since her marriage took place in 1925 after the passage of the so-called Cable Act, September 22, 1922, 42 Stat. 1021, 1022. She is permanently residing in the United States.
Conclusions of Law
The sole question here presented is whether or not these children, although physically born within the territorial limits of the United States are entitled to be naturalized by petition of the citizen parent -- in this case their mother -- under the provisions of Section 315 of the Nationality Act of 1940, Public Act No. 853, October 14, 1940, 54 Stat. 1137 at 1146, 8 U.S.C.A. § 715. The Section reads as follows: "A child born outside of the United States, one of whose parents is at the time of petitioning for the naturalization of the child, a citizen of the United States, either by birth or naturalization, may be naturalized if under the age of eighteen years and not otherwise disqualified from becoming a citizen and is residing permanently in the United States with the citizen parent, on the petition of such citizen parent, without a declaration of intention, upon compliance with the applicable procedural provisions of the naturalization laws."
Of course, the mere physical fact of birth in the country does not make these children citizens of the United States, inasmuch as they were at that time children of a duly accredited diplomatic representative of a foreign state. This is fundamental law and within the recognized exception not only to the Constitutional provision relative to citizenship, Amendment Article 14, Section I, but to the law of England and France and to our own law, from the very first settlement of the Colonies. United States v. Wong Kim Ark, 169 U.S. 649, 655 et seq., 18 S. Ct. 456, 42 L. Ed. 890, and the review of principles and collection of authorities therein found.
At the present time there is no nationality treaty with France.
Do they then come within the provisions of the Nationality Act hereinbefore referred to? That is, must they have been born physically outside the United States in order to bring them within its purview, or may they be regarded as "born outside the United States" and thus within its provisions -- and may the citizen parent, the mother, as a consequence, petition for their naturalization?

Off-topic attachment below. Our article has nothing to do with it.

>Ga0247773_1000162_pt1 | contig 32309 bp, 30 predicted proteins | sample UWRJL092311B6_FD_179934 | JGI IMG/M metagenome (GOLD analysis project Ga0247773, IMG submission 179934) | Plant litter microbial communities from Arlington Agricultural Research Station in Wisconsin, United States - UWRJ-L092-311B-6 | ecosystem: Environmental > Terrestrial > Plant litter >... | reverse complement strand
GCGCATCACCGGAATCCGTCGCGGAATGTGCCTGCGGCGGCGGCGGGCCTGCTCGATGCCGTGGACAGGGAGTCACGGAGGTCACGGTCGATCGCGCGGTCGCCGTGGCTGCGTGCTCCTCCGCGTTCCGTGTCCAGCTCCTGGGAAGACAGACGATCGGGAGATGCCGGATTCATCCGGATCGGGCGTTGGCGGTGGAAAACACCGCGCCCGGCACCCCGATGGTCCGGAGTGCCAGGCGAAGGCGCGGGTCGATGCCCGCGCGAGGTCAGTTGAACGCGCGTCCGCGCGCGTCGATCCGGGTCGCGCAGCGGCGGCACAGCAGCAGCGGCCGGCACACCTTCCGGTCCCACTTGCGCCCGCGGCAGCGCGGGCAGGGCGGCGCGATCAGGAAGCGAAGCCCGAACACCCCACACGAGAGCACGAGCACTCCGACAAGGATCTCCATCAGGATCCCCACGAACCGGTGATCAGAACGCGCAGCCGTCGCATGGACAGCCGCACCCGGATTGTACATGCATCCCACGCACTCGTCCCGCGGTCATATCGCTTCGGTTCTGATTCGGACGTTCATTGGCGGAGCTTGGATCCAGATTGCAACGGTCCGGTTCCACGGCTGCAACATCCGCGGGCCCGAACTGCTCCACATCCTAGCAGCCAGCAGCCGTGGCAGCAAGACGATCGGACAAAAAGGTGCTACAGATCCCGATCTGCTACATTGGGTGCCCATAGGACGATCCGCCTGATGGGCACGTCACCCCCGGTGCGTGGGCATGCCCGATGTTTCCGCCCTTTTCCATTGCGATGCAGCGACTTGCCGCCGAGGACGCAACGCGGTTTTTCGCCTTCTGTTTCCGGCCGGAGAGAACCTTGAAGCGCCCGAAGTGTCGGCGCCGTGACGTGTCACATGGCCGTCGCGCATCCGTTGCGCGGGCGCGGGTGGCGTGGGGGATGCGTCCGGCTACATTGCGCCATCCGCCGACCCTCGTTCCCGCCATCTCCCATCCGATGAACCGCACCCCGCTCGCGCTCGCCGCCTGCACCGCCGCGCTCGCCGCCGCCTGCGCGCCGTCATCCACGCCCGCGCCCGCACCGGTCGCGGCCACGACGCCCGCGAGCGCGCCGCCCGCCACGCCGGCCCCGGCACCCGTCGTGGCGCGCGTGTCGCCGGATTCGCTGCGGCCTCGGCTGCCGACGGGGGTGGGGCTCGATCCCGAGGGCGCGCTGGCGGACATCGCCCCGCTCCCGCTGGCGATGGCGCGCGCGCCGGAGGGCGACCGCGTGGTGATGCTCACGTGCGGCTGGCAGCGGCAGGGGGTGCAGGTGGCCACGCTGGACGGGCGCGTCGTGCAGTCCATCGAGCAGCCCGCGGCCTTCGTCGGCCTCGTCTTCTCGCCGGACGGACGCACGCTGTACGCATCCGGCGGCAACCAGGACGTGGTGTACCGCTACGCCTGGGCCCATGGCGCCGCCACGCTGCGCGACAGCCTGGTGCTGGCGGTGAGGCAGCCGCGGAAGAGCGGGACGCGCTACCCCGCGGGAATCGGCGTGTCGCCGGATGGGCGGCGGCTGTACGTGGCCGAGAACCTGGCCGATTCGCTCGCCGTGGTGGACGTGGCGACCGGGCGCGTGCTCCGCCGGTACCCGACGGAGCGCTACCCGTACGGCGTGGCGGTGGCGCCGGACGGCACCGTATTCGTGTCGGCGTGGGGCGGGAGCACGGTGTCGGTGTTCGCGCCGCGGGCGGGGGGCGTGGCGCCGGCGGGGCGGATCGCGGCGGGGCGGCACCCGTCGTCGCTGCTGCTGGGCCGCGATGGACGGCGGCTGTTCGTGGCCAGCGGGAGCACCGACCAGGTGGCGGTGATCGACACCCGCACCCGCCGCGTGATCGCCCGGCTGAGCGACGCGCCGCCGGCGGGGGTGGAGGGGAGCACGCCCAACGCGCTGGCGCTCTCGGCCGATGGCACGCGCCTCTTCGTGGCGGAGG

Although these children in a geographical sense were born within the United States, by virtue of the status of their father at that time, they became subject to the jurisdiction of the French Republic as effectively as though they were born within its territorial limits and outside those of the United States. They thus may be said to have been "born outside of the United States" within the meaning of the statute.
While hearings were held antecedent to the passage of the so-called Nationality Code, the same were unprinted. The legislation was passed, however, for the purpose of effecting a complete revision of the laws of the United States relative to nationality, in the light of new conditions, to reconcile seemingly conflicting provisions of different statutes, and to "facilitate the naturalization of worthy candidates, while protecting the United States against adding to its body of citizens persons who would be a potential liability rather than an asset." (Letter of transmittal, dated June 1, 1938, addressed to the President by the Committee consisting of the Secretary of State, the Attorney General, and the Secretary of Labor, designated by him by the Executive Order of April 25, 1933, for the purpose of reviewing the nationality laws of the United States, "to recommend revisions, and to codify the laws into one comprehensive nationality law for submission to the Congress.")
The reports of the Senate and House of Representatives, as well as their conference report, accompanying H.R. 9980 (76th Congress, 3rd Session, which finally became the Nationality Act of 1940, 8 U.S.C.A. § 501 et seq.), indicate a liberality of view with reference to circumstances which might be said to bear an analogy to those set forth in the present petitions.
The petitions are granted.
© 1992-2004 VersusLaw Inc.